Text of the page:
EXCERPT: As QM Bright had said, â€œWhat we call the forecastle head was just going under water. That would be about 20 feet lower than the bridge, I should say.â€� Now a list to port of about 10 degrees, producing a 2.5 feet gap between the side rail of the Boat deck and the side of a lifeboat as seaman Frank Evans observed, would bring the port side of the boat deck down by 8 feet while raising the starboard side by 8 feet. This means the port side of the forward part of the boat deck would only be 18' 6'' - 8' = 10' 6'' above the water which supports Lightoller's observation of how far they had to lower Collapsible D. This then puts the port side of â€˜Aâ€™ deck at its forward end about 1 foot above the water at that time lifeboat D was launched, which was about 2:05 a.m. Within a couple of minutes the sea would be up to â€˜Aâ€™ deck, and as Woolner said, "And as we went out through the door the sea came in onto the deck at our feet.â€� They then hopped up onto the gunwale to make a jump for it â€œbecause if we had waited a minute longer we should have been boxed in against the ceiling."
Light on the Horizon This four-part article takes a fresh look at the question concerning the location of the Californian on the night of April 14/15, 1912. Unlike some previous methods used by others that relied heavily on selective subjective evidence, the methods I used were based on a comprehensive scientific approach that took into account several independent analytical methods as well as the now known location of the Titanic wreck site. (Published in the Titanic Historical Society's journal The Titanic Commutator, starting in Vol. 31, No. 177.)
SECTION HEADINGS: â€œI Thought It Might Have Been A Star Risingâ€� â€œI Suppose The Masthead Lights You Would See 7 Or 8 Milesâ€� Titanicâ€™s Navigation Lights Titanicâ€™s Mast Light What Did Groves See At 11:25 p.m.? Where Was The Californian? Calculating the Distance Between Two Stopped Ships Method 1 â€“ Light on the Horizon Method 2 â€“ A Yellow-Funnel 4-Masted Steamer Method 3 â€“ The Geometry of an Icefield Position of Californian From 10:21 P.M. to 2:05 A.M. â€œShe Shut In Her Red Lightâ€� A Few Remaining Issues How Could the Titanic Be Mistaken for a Tramp Steamer? Why Werenâ€™t the Lights of the Californian Sighted Earlier? How Could Californianâ€™s Sidelights Be Seen From Someone In a Lifeboat? How Could Californianâ€™s Lights Suddenly Disappear Before Daybreak? Why Did Californianâ€™s Mysterious Steamer Disappear to the SW? â€œYou Were Under Steam in the Direction of the Titanic for Two and One-Half Hours?â€� Summary and Conclusions Acknowledgement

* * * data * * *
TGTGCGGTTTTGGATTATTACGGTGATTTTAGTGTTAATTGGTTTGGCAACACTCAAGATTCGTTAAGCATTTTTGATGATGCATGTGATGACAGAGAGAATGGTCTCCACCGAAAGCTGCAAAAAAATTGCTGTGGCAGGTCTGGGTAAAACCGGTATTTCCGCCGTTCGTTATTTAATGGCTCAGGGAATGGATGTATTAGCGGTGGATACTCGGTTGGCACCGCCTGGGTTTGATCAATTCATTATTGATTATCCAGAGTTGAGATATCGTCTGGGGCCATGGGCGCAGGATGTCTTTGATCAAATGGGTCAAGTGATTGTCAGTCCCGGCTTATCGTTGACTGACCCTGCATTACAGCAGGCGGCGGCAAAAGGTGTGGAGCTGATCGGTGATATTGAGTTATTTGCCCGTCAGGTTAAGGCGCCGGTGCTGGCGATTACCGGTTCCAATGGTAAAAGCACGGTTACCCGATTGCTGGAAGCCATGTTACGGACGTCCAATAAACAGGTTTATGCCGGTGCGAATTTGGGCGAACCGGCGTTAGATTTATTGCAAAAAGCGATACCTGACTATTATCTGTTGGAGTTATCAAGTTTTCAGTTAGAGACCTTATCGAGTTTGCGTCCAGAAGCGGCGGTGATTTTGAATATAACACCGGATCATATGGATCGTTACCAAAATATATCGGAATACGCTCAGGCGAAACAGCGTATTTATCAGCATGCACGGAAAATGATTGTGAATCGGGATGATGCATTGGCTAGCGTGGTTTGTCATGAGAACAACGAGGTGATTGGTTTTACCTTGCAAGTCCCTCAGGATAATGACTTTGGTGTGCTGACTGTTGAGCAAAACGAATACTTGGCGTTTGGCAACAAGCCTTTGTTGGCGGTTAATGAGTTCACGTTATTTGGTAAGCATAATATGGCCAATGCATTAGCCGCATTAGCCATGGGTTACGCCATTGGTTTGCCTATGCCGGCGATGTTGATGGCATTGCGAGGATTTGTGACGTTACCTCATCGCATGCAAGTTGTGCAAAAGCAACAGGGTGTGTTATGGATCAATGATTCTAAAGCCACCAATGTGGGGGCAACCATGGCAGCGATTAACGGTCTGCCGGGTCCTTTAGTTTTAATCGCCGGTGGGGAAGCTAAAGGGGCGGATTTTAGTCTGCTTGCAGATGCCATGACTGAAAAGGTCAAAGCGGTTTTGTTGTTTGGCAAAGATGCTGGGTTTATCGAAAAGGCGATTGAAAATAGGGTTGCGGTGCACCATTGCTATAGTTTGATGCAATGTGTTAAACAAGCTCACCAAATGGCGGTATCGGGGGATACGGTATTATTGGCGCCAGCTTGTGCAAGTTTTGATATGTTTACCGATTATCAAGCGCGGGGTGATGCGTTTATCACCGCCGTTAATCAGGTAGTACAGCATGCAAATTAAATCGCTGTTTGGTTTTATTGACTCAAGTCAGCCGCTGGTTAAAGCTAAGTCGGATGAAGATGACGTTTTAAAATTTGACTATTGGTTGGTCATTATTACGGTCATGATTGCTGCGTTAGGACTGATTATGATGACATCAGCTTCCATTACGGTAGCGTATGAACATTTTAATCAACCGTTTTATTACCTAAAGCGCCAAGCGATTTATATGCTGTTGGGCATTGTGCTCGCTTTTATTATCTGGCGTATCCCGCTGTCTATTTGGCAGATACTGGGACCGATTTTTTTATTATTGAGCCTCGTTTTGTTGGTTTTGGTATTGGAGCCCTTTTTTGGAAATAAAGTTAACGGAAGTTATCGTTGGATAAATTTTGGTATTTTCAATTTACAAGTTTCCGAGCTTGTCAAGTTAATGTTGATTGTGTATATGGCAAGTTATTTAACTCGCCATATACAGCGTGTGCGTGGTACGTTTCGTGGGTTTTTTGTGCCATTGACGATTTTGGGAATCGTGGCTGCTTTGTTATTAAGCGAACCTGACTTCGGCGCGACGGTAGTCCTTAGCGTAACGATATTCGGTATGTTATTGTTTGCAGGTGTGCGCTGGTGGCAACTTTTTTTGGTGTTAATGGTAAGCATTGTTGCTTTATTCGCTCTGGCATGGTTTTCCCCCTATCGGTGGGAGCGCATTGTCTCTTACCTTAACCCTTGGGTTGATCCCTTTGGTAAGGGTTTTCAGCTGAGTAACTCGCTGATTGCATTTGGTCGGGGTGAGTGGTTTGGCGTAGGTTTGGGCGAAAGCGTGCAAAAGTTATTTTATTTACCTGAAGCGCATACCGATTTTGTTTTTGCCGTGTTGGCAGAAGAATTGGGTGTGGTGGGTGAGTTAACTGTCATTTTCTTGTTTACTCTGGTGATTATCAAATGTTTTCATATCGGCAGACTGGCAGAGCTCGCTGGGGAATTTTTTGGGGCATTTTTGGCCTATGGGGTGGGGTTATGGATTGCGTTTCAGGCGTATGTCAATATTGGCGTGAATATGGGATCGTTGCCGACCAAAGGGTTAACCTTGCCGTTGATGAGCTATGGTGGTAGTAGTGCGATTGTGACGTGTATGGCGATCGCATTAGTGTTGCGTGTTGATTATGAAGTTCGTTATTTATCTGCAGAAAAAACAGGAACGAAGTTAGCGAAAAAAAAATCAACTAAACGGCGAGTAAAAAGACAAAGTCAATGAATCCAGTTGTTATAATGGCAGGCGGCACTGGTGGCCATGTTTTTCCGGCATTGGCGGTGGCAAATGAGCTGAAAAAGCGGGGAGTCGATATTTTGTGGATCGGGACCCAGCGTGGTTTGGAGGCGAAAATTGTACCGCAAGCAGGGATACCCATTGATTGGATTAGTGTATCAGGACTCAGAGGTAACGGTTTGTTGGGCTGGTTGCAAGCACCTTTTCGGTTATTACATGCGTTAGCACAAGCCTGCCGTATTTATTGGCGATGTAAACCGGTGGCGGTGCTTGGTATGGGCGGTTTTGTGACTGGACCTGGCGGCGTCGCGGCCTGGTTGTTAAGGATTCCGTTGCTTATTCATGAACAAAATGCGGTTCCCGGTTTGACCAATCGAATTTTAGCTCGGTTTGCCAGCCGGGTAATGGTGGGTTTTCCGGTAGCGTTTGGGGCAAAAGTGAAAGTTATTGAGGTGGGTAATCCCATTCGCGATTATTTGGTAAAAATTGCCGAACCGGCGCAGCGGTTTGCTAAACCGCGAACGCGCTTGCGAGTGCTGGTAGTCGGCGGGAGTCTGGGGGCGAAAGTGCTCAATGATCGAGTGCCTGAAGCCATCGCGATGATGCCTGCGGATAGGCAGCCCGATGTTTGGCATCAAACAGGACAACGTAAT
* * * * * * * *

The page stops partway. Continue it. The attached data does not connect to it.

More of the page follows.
EXCERPT (from Part 1): It is unfortunate that more time was not spent by the MAIB in researching all the evidence that was available to them, or that they were not given more time to do a more thorough analysis. For example, they both agreed that the rockets seen from the Californian were the distress socket signals being fired from the Titanic. However, there was no reference in the report that they considered that the Californian had to be on 315Â° true line-of-bearing from the Titanic when those rockets were seen despite the separate testimony of two watch officers. When we look more closely at the objections of De Coverly, we find that he came to his conclusions based on several assumptions, something that is very dangerous to do when asked to perform an analytical analysis. Letâ€™s look at each one of these points beginning with what the Antillian message showed.